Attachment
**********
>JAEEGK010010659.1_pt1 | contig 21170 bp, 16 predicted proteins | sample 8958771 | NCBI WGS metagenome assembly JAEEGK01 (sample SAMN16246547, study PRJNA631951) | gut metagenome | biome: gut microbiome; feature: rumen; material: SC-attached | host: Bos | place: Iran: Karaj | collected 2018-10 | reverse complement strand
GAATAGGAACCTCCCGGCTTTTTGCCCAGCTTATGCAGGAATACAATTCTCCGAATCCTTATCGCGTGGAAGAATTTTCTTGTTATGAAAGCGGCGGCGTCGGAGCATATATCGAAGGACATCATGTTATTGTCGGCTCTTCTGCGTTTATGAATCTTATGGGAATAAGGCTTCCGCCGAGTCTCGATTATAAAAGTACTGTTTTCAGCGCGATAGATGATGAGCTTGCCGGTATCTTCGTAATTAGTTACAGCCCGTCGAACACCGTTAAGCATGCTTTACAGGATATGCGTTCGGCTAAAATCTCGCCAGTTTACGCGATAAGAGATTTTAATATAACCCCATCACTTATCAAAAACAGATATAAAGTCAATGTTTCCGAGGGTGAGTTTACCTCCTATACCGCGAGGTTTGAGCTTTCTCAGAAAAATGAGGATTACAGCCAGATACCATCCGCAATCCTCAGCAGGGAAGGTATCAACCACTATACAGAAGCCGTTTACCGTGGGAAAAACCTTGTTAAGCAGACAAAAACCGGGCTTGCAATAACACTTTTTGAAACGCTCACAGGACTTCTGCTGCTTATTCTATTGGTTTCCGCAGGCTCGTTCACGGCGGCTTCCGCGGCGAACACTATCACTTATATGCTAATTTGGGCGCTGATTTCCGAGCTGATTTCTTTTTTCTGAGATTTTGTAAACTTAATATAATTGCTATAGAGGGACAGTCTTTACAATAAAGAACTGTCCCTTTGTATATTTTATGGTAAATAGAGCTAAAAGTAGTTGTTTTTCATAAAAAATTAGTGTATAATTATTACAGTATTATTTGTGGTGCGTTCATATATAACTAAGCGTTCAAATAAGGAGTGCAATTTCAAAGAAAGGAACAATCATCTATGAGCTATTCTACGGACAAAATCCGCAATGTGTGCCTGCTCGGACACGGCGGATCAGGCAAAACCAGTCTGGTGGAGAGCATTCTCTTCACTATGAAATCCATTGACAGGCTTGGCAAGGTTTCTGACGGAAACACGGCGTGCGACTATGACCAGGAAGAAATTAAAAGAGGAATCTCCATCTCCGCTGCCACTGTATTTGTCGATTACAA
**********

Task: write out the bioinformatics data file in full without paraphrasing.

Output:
>JAEEGK010010659.1_pt1 | contig 21170 bp, 16 predicted proteins | sample 8958771 | NCBI WGS metagenome assembly JAEEGK01 (sample SAMN16246547, study PRJNA631951) | gut metagenome | biome: gut microbiome; feature: rumen; material: SC-attached | host: Bos | place: Iran: Karaj | collected 2018-10 | reverse complement strand
GAATAGGAACCTCCCGGCTTTTTGCCCAGCTTATGCAGGAATACAATTCTCCGAATCCTTATCGCGTGGAAGAATTTTCTTGTTATGAAAGCGGCGGCGTCGGAGCATATATCGAAGGACATCATGTTATTGTCGGCTCTTCTGCGTTTATGAATCTTATGGGAATAAGGCTTCCGCCGAGTCTCGATTATAAAAGTACTGTTTTCAGCGCGATAGATGATGAGCTTGCCGGTATCTTCGTAATTAGTTACAGCCCGTCGAACACCGTTAAGCATGCTTTACAGGATATGCGTTCGGCTAAAATCTCGCCAGTTTACGCGATAAGAGATTTTAATATAACCCCATCACTTATCAAAAACAGATATAAAGTCAATGTTTCCGAGGGTGAGTTTACCTCCTATACCGCGAGGTTTGAGCTTTCTCAGAAAAATGAGGATTACAGCCAGATACCATCCGCAATCCTCAGCAGGGAAGGTATCAACCACTATACAGAAGCCGTTTACCGTGGGAAAAACCTTGTTAAGCAGACAAAAACCGGGCTTGCAATAACACTTTTTGAAACGCTCACAGGACTTCTGCTGCTTATTCTATTGGTTTCCGCAGGCTCGTTCACGGCGGCTTCCGCGGCGAACACTATCACTTATATGCTAATTTGGGCGCTGATTTCCGAGCTGATTTCTTTTTTCTGAGATTTTGTAAACTTAATATAATTGCTATAGAGGGACAGTCTTTACAATAAAGAACTGTCCCTTTGTATATTTTATGGTAAATAGAGCTAAAAGTAGTTGTTTTTCATAAAAAATTAGTGTATAATTATTACAGTATTATTTGTGGTGCGTTCATATATAACTAAGCGTTCAAATAAGGAGTGCAATTTCAAAGAAAGGAACAATCATCTATGAGCTATTCTACGGACAAAATCCGCAATGTGTGCCTGCTCGGACACGGCGGATCAGGCAAAACCAGTCTGGTGGAGAGCATTCTCTTCACTATGAAATCCATTGACAGGCTTGGCAAGGTTTCTGACGGAAACACGGCGTGCGACTATGACCAGGAAGAAATTAAAAGAGGAATCTCCATCTCCGCTGCCACTGTATTTGTCGATTACAA